The Architecture of Open Source Applications: Jitsi

Posted: April 26, 2014 at 12:24 pm

Jitsi is an application that allows people to make video and voice calls, share their desktops, and exchange files and messages. More importantly it allows people to do this over a number of different protocols, ranging from the standardized XMPP (Extensible Messaging and Presence Protocol) and SIP (Session Initiation Protocol) to proprietary ones like Yahoo! and Windows Live Messenger (MSN). It runs on Microsoft Windows, Apple Mac OS X, Linux, and FreeBSD. It is written mostly in Java but it also contains parts written in native code. In this chapter, we'll look at Jitsi's OSGi-based architecture, see how it implements and manages protocols, and look back on what we've learned from building it.

The three most important constraints that we had to keep in mind when designing Jitsi (at the time called SIP Communicator) were multi-protocol support, cross-platform operation, and developer-friendliness.

From a developer's perspective, being multi-protocol comes down to having a common interface for all protocols. In other words, when a user sends a message, our graphical user interface needs to always call the same sendMessage method regardless of whether the currently selected protocol actually uses a method called sendXmppMessage or sendSipMsg.

The fact that most of our code is written in Java satisfies, to a large degree, our second constraint: cross-platform operation. Still, there are things that the Java Runtime Environment (JRE) does not support or does not do the way we'd like it to, such as capturing video from your webcam. Therefore, we need to use DirectShow on Windows, QTKit on Mac OS X, and Video for Linux 2 on Linux. Just as with protocols, the parts of the code that control video calls cannot be bothered with these details (they are complicated enough as it is).

Finally, being developer-friendly means that it should be easy for people to add new features. There are millions of people using VoIP today in thousands of different ways; various service providers and server vendors come up with different use cases and ideas about new features. We have to make sure that it is easy for them to use Jitsi the way they want. Someone who needs to add something new should have to read and understand only those parts of the project they are modifying or extending. Similarly, one person's changes should have as little impact as possible on everyone else's work.

To sum up, we needed an environment where different parts of the code are relatively independent from each other. It had to be possible to easily replace some parts depending on the operating system; have others, like protocols, run in parallel and yet act the same; and it had to be possible to completely rewrite any one of those parts and have the rest of the code work without any changes. Finally, we wanted the ability to easily switch parts on and off, as well as the ability to download plugins over the Internet to our list.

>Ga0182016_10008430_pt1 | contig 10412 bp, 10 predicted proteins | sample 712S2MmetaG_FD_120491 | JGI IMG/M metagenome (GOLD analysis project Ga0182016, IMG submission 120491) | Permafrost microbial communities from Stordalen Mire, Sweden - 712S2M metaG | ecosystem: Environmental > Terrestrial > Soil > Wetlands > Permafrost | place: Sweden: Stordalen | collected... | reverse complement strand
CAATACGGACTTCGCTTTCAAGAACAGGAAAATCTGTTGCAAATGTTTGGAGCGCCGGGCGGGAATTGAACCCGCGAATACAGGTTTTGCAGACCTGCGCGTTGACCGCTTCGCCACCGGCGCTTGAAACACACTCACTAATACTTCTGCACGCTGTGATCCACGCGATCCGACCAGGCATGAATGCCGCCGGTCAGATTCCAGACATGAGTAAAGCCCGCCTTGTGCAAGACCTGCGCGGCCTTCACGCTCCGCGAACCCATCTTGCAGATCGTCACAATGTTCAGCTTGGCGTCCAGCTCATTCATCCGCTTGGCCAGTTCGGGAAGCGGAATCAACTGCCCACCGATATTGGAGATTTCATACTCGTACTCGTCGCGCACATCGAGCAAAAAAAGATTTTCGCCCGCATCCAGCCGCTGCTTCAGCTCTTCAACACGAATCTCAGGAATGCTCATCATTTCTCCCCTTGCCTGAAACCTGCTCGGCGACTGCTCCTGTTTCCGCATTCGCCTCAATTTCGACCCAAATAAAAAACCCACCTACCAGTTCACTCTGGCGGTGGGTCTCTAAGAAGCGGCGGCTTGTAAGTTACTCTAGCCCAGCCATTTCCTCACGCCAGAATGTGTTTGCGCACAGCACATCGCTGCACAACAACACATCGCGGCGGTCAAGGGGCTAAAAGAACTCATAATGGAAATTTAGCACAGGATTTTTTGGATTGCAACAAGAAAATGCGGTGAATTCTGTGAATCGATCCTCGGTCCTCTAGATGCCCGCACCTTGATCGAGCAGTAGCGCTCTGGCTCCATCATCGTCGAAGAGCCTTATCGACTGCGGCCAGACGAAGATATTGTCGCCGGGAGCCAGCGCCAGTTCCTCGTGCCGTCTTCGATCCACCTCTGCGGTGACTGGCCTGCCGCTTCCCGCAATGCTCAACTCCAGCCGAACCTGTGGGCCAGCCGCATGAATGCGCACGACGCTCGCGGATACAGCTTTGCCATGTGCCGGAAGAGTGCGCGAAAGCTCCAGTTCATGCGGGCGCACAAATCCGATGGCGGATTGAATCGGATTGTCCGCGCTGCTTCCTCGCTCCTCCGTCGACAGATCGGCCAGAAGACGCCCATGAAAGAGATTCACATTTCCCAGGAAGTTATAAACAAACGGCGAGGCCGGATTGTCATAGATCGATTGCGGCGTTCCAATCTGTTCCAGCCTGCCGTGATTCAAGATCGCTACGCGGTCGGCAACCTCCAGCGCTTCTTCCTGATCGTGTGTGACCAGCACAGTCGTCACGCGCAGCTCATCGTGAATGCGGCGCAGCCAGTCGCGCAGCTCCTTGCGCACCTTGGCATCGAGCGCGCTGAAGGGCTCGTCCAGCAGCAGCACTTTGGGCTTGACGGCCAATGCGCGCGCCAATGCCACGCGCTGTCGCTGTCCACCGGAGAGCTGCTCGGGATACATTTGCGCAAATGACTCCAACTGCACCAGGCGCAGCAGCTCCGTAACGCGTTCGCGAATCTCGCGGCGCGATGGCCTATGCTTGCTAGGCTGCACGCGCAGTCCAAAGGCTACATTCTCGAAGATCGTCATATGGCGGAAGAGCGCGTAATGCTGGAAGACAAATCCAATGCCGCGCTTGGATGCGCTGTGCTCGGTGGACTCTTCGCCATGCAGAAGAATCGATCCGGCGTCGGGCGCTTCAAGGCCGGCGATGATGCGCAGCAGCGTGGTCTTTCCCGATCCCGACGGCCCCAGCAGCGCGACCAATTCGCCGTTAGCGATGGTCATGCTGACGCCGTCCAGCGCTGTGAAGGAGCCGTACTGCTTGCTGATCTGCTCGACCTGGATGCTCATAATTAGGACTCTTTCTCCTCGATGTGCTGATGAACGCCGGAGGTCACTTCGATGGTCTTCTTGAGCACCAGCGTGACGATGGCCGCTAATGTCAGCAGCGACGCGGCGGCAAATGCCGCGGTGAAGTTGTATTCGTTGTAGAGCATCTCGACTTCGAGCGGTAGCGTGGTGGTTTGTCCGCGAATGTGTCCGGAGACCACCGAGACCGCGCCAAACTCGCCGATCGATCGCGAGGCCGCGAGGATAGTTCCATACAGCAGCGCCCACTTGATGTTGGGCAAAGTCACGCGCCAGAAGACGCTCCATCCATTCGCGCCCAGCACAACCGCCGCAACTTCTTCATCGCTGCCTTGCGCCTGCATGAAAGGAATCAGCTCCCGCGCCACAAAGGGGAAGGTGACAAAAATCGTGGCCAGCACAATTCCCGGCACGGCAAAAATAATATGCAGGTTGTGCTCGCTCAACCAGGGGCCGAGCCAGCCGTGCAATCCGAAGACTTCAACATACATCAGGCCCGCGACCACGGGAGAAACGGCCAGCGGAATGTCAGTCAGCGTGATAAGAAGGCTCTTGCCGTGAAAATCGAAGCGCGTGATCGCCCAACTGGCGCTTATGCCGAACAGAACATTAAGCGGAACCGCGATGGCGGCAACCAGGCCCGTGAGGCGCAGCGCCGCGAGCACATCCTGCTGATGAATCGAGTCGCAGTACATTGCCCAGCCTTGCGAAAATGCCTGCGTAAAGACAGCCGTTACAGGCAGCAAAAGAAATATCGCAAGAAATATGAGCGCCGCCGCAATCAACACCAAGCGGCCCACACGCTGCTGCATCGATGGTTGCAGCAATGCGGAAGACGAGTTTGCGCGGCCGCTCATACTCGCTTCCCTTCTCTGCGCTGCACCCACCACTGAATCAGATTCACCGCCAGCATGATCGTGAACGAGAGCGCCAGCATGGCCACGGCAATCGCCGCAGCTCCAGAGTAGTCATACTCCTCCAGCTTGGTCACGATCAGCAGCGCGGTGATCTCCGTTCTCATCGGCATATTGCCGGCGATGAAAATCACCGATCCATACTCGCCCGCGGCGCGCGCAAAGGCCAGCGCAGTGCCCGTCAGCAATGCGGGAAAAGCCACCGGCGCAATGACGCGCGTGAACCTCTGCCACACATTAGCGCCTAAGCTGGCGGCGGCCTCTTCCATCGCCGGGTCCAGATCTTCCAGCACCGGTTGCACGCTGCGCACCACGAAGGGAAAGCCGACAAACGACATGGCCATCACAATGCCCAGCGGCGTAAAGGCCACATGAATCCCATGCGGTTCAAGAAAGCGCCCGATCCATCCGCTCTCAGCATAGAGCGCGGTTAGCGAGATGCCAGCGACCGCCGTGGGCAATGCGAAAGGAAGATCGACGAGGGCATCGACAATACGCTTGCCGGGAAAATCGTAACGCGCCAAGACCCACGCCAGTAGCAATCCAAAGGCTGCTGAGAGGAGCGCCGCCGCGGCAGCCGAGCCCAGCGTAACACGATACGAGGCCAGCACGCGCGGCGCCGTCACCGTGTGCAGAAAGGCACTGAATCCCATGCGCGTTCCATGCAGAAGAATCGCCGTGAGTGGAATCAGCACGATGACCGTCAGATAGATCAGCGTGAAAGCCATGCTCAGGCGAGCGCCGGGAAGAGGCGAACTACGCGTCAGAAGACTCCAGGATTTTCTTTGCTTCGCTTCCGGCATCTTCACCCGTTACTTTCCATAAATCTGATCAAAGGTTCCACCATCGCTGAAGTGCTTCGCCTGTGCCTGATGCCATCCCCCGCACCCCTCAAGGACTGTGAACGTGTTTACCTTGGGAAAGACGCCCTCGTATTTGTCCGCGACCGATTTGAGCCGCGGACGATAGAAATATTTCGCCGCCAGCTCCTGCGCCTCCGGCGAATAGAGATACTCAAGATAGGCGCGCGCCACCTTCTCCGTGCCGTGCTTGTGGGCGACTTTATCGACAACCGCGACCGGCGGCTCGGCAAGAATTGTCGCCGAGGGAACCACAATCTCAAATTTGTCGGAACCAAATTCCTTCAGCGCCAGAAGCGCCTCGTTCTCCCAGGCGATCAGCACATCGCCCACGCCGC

We briefly considered writing our own framework, but soon dropped the idea. We were itching to start writing VoIP and IM code as soon as possible, and spending a couple of months on a plugin framework didn't seem that exciting. Someone suggested OSGi, and it seemed to be the perfect fit.

People have written entire books about OSGi, so we're not going to go over everything the framework stands for. Instead we will only explain what it gives us and the way we use it in Jitsi.

Above everything else, OSGi is about modules. Features in OSGi applications are separated into bundles. An OSGi bundle is little more than a regular JAR file like the ones used to distribute Java libraries and applications. Jitsi is a collection of such bundles. There is one responsible for connecting to Windows Live Messenger, another one that does XMPP, yet another one that handles the GUI, and so on. All these bundles run together in an environment provided, in our case, by Apache Felix, an open source OSGi implementation.

All these modules need to work together. The GUI bundle needs to send messages via the protocol bundles, which in turn need to store them via the bundles handling message history. This is what OSGi services are for: they represent the part of a bundle that is visible to everyone else. An OSGi service is most often a group of Java interfaces that allow use of a specific functionality like logging, sending messages over the network, or retrieving the list of recent calls. The classes that actually implement the functionality are known as a service implementation. Most of them carry the name of the service interface they implement, with an "Impl" suffix at the end (e.g., ConfigurationServiceImpl). The OSGi framework allows developers to hide service implementations and make sure that they are never visible outside the bundle they are in. This way, other bundles can only use them through the service interfaces.

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The Architecture of Open Source Applications: Jitsi

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